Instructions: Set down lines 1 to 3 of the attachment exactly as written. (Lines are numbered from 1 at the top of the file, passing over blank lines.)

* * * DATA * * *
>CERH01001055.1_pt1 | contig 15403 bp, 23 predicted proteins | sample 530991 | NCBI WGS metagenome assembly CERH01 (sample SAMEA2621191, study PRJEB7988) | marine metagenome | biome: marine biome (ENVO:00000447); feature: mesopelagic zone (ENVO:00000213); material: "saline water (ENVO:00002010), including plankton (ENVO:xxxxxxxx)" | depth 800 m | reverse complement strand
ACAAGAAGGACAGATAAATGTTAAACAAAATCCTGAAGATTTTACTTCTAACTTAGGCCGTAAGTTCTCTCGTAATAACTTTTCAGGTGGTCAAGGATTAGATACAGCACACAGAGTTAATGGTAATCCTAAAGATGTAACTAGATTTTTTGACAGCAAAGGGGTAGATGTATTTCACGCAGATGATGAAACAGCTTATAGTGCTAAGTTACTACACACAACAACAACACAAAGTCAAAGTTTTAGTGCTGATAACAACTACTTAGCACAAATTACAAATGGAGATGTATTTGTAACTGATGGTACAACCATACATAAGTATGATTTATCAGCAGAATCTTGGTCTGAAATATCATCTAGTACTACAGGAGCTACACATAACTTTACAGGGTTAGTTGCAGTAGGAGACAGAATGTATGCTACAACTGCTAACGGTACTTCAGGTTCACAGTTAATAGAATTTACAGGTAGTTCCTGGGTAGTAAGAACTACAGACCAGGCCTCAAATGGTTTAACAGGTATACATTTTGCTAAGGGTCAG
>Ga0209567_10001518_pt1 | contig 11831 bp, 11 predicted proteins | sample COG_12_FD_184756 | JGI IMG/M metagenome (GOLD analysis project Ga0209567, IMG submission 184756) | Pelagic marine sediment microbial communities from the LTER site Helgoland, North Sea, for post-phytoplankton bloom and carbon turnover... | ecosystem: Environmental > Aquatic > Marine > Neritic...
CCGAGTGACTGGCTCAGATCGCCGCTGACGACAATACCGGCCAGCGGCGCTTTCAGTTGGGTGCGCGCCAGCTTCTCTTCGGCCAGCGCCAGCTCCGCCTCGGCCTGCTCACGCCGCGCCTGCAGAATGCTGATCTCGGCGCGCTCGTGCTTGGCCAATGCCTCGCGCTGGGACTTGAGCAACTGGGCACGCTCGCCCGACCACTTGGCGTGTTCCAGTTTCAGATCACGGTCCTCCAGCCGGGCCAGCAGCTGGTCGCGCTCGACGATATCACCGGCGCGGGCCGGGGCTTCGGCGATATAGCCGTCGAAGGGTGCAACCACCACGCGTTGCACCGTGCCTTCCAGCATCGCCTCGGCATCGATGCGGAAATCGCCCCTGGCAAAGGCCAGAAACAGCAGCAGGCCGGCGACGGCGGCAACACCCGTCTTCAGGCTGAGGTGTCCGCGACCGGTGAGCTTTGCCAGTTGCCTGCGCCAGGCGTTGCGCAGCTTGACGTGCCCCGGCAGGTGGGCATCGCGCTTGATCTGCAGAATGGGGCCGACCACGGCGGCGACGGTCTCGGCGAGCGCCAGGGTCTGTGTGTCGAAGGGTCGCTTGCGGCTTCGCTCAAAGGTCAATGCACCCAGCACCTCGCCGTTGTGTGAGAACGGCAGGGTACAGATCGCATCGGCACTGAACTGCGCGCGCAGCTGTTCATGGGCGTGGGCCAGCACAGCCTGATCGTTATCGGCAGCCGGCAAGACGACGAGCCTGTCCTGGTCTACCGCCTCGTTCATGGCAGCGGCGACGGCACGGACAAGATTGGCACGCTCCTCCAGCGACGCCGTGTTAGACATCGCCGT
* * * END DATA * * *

>CERH01001055.1_pt1 | contig 15403 bp, 23 predicted proteins | sample 530991 | NCBI WGS metagenome assembly CERH01 (sample SAMEA2621191, study PRJEB7988) | marine metagenome | biome: marine biome (ENVO:00000447); feature: mesopelagic zone (ENVO:00000213); material: "saline water (ENVO:00002010), including plankton (ENVO:xxxxxxxx)" | depth 800 m | reverse complement strand
ACAAGAAGGACAGATAAATGTTAAACAAAATCCTGAAGATTTTACTTCTAACTTAGGCCGTAAGTTCTCTCGTAATAACTTTTCAGGTGGTCAAGGATTAGATACAGCACACAGAGTTAATGGTAATCCTAAAGATGTAACTAGATTTTTTGACAGCAAAGGGGTAGATGTATTTCACGCAGATGATGAAACAGCTTATAGTGCTAAGTTACTACACACAACAACAACACAAAGTCAAAGTTTTAGTGCTGATAACAACTACTTAGCACAAATTACAAATGGAGATGTATTTGTAACTGATGGTACAACCATACATAAGTATGATTTATCAGCAGAATCTTGGTCTGAAATATCATCTAGTACTACAGGAGCTACACATAACTTTACAGGGTTAGTTGCAGTAGGAGACAGAATGTATGCTACAACTGCTAACGGTACTTCAGGTTCACAGTTAATAGAATTTACAGGTAGTTCCTGGGTAGTAAGAACTACAGACCAGGCCTCAAATGGTTTAACAGGTATACATTTTGCTAAGGGTCAG
>Ga0209567_10001518_pt1 | contig 11831 bp, 11 predicted proteins | sample COG_12_FD_184756 | JGI IMG/M metagenome (GOLD analysis project Ga0209567, IMG submission 184756) | Pelagic marine sediment microbial communities from the LTER site Helgoland, North Sea, for post-phytoplankton bloom and carbon turnover... | ecosystem: Environmental > Aquatic > Marine > Neritic...